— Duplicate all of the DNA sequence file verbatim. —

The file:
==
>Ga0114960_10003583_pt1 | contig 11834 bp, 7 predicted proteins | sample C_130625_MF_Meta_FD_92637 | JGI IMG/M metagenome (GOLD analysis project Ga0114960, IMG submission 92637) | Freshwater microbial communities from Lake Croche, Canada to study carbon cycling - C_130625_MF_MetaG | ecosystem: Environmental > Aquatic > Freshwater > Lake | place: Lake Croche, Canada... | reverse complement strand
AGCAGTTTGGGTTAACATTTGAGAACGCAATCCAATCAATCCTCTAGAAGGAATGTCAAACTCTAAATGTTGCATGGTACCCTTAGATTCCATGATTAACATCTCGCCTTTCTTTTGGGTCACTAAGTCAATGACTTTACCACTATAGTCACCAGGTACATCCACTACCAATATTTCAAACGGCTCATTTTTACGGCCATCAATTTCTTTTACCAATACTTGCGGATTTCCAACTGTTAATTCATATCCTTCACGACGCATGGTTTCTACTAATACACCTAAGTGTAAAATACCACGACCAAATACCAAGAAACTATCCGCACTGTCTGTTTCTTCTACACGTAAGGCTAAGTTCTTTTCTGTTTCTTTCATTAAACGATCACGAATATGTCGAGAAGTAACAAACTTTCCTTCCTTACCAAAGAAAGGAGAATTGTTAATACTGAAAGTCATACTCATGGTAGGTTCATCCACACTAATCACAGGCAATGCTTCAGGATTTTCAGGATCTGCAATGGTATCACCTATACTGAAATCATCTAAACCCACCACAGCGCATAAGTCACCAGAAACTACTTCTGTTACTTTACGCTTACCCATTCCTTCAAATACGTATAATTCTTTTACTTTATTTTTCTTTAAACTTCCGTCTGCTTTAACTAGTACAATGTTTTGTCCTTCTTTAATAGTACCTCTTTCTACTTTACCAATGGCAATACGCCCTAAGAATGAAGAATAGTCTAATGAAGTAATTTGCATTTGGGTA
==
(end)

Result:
>Ga0114960_10003583_pt1 | contig 11834 bp, 7 predicted proteins | sample C_130625_MF_Meta_FD_92637 | JGI IMG/M metagenome (GOLD analysis project Ga0114960, IMG submission 92637) | Freshwater microbial communities from Lake Croche, Canada to study carbon cycling - C_130625_MF_MetaG | ecosystem: Environmental > Aquatic > Freshwater > Lake | place: Lake Croche, Canada... | reverse complement strand
AGCAGTTTGGGTTAACATTTGAGAACGCAATCCAATCAATCCTCTAGAAGGAATGTCAAACTCTAAATGTTGCATGGTACCCTTAGATTCCATGATTAACATCTCGCCTTTCTTTTGGGTCACTAAGTCAATGACTTTACCACTATAGTCACCAGGTACATCCACTACCAATATTTCAAACGGCTCATTTTTACGGCCATCAATTTCTTTTACCAATACTTGCGGATTTCCAACTGTTAATTCATATCCTTCACGACGCATGGTTTCTACTAATACACCTAAGTGTAAAATACCACGACCAAATACCAAGAAACTATCCGCACTGTCTGTTTCTTCTACACGTAAGGCTAAGTTCTTTTCTGTTTCTTTCATTAAACGATCACGAATATGTCGAGAAGTAACAAACTTTCCTTCCTTACCAAAGAAAGGAGAATTGTTAATACTGAAAGTCATACTCATGGTAGGTTCATCCACACTAATCACAGGCAATGCTTCAGGATTTTCAGGATCTGCAATGGTATCACCTATACTGAAATCATCTAAACCCACCACAGCGCATAAGTCACCAGAAACTACTTCTGTTACTTTACGCTTACCCATTCCTTCAAATACGTATAATTCTTTTACTTTATTTTTCTTTAAACTTCCGTCTGCTTTAACTAGTACAATGTTTTGTCCTTCTTTAATAGTACCTCTTTCTACTTTACCAATGGCAATACGCCCTAAGAATGAAGAATAGTCTAATGAAGTAATTTGCATTTGGGTA